Spoek Mathambo makes the Afro-futurists look old school. With the arrival of his second album, Father Creeper, he’s one man building up an army to make his creative visions reality, rewriting any artistic laws in his way.
The title Father Creeper is a reference to a classic in the world of sleazy South African tv jingles (it is by pure coincident that the ditty is sung by the fiercely named, obscure rogue of a lounge singer, Kalashnikov).
Johannesburg’s Spoek Mathambo (real name: Nthato Mokgata) first hotwired our world with a series of collaborative projects – Sweat X, Playdoe – that placed his smart, dirty vocals on top of electro-rap bangers that activated dancefloors across the globe. Things went darker and deeper with his 2010 debut album, Mshini Wam (translation: ‘bring me my machine’), a record which took Spoek’s love affair with South African culture and his coined ”township tech”as a starting point. As always, he pulled those influences in a direction all his own (think: a pitched-down wobble-house cover of Joy Divisions “She’s Lost Control”). Mathambo topped things off with a grip of visually thrilling videos depicting a fresh-to- death urban gothic vibe, not to mention months of touring across US, Europe, and South America.
Father Creeper took shape during that tour time. Mathambo got started doing hands-on audio production during long days on the road with Copenhagen-based musician CHLLNGR. They began with haunting lyrics about the conflict diamonds, penned by Mathambo’s wife Ana Rab (aka Gnucci Bananaa), fleshing out the verses into an epic, synth-driven post-dubstep heater. “Put Some Red On It” would become Father Creeper’s first single.
Inspired and confident, Mathambo put international collabo offers on pause as he regrouped to make his second album with a close cadre of family and friends. A distant uncle phoned “Nthato, I hear you’re making music! I myself am an electronic music composer!” – within days they were in the lab, crafting beats. Mathambo’s live band, Mshini Wam, honed new tracks while on tour. Back in Jo’Burg, Spoek called in childhood buddy, pianist Theo Tuge (their grandmothers kicked it back in the day) as musical co-director for the entire project. Tuge and Mathambo were choirboys when they were 12 years old – that’s 2 years after Spoek started rapping, and 2 years after Apartheid was dismantled.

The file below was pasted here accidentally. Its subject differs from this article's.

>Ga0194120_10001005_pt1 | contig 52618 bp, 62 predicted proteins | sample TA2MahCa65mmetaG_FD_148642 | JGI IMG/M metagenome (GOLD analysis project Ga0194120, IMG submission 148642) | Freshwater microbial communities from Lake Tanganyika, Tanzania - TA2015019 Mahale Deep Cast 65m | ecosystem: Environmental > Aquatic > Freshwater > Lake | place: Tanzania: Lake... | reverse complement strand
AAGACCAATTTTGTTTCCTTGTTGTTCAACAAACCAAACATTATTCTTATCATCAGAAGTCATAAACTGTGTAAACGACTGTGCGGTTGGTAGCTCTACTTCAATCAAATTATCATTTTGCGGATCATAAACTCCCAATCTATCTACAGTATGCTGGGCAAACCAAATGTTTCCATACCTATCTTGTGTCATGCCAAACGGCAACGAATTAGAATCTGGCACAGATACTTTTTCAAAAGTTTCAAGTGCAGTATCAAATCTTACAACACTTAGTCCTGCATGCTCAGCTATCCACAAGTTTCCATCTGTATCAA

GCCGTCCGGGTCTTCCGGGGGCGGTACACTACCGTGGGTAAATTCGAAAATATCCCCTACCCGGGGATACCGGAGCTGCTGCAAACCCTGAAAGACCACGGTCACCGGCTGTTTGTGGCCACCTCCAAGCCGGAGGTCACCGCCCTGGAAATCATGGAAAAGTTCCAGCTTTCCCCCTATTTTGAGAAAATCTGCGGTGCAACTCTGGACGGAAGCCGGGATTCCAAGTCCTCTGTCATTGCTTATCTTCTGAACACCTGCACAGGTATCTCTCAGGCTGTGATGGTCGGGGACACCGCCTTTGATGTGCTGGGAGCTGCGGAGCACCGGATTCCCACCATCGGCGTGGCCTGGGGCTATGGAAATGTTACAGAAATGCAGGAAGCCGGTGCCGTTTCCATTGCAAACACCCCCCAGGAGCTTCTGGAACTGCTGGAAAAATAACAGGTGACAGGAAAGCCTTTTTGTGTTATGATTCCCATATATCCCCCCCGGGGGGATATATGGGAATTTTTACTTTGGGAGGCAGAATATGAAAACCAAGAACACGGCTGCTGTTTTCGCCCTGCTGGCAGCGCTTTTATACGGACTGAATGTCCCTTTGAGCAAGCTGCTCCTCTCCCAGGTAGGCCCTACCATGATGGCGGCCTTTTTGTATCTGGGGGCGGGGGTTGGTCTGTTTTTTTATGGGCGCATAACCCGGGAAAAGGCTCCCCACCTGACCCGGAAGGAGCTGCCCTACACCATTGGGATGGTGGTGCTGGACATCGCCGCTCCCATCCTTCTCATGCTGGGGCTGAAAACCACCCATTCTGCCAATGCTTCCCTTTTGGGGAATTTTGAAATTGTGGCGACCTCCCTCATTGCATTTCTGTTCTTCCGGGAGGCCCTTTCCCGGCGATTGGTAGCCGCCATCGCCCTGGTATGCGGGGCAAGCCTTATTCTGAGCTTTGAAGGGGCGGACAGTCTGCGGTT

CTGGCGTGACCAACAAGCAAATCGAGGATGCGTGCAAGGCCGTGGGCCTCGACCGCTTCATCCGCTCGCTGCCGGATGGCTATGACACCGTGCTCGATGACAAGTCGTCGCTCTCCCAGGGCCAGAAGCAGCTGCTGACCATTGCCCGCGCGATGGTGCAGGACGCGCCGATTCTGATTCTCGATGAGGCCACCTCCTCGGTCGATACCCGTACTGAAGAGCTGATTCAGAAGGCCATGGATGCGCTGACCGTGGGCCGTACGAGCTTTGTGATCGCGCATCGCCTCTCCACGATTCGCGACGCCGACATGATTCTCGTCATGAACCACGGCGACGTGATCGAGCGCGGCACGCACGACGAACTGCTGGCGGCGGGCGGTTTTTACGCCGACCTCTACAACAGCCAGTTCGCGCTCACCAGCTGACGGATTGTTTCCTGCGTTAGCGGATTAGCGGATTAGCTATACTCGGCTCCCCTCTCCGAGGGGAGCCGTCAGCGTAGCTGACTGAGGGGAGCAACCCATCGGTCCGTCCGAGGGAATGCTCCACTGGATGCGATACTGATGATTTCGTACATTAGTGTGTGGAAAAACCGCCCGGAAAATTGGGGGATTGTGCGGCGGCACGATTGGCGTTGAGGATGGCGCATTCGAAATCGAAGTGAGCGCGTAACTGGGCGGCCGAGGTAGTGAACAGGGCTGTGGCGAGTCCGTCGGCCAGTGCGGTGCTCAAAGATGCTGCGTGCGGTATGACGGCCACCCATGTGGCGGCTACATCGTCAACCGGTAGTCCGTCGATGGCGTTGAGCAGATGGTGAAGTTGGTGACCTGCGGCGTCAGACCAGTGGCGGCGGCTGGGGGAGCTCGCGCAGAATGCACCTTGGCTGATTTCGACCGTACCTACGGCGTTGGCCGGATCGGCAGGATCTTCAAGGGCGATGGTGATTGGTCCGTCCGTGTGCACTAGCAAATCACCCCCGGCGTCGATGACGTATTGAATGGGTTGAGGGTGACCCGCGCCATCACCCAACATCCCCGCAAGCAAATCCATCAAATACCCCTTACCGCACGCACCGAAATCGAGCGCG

One of the strongest additions to Spoek’s camp is Nicolaas Van Reenen, a musician whose liquid guitar lines snake and ripple across the album. Between endless African reissues and African-inspired indie bands, African guitar styles are having a zeitgeist moment – and Father Creeper’s guitarwork which ranges from summery highlife melodies to amped-up rock riffs, is a critical step forward.
The album was polished off during late nights in Malmo with a top-notch French producer named Marvy Da Pimp. Mathambo and Marvy worked to massage the sonics with analog outboard gear for maximum thump.
Even before you sink into the lyrics, Father Creeper glistens with pure sonic power. Each song arrangement is a statement in and of itself. Rock moments swerve electronic. The crisp, changing rhythms of Mathambo’s live drummer go cyborg with drum machine beats. Soulful sung choruses shift up into double-time rap choruses as video game bleeps splash through Mathambo’s gutturals. And that’s just on the opener, “Kites”. The big picture shows us a musician hitting his stride with enough confidence and vision to craft songs as robust and challenging and attractive as life in our electrified, apocalyptic 2012.
On Father Creeper, Mathambo moves from being a smart and sexed-up rap prince to a bandleader juggernaut who uses every means available – rapping, singing, production, visuals to articulate A) his intrinsic weirdness B) the visceral tensions and irrepressible vitality of contemporary Johannesburg, from belly hungry and culturally ravenous post-Apartheid teens to grizzled elders who have seen the serious heavy C) an impressive commitment to making music magic. In other words, there is fucking and poetry, and it’s hard to separate the scary moments from the sublimely beautiful ones.
Language is everywhere here. His flows and topics are varied, different skills to tell different types of stories. “Dog To Bone” Mathambo lullaby-chants: “tortured kids from yesterday sing we should also get paid / we should also get paid / we should also get paid,” - and in that instant his worldview becomes clear. Lyrically, Father Creeper flips the concerns of mainstream rap by embracing a deep sensitivity for a traumatized society where the fucked-upedness is real, the optimism stubborn, and the booty ripe. The more you listen to Mathambo’s world, the more it makes sense. And that’s the lasting power ofFather Creeper.
In 2011, South African author Lauren Beukes won Britain’s most prestigious science-fiction prize for her novel Zoo City. Set in Johannesburg, Zoo City revolves around a sassy ex-junkie and her magicsloth caught up in a murder intrigue involving teen kwaito-pop stars. It is nuts. It is also very good. Of course, Spoek appears in the novel. Everything’s starting to make sense. Is Africa the future? Maybe. Probably. What I do know is that Africa is the now, and nobody is expressing that better than Spoek Mathambo.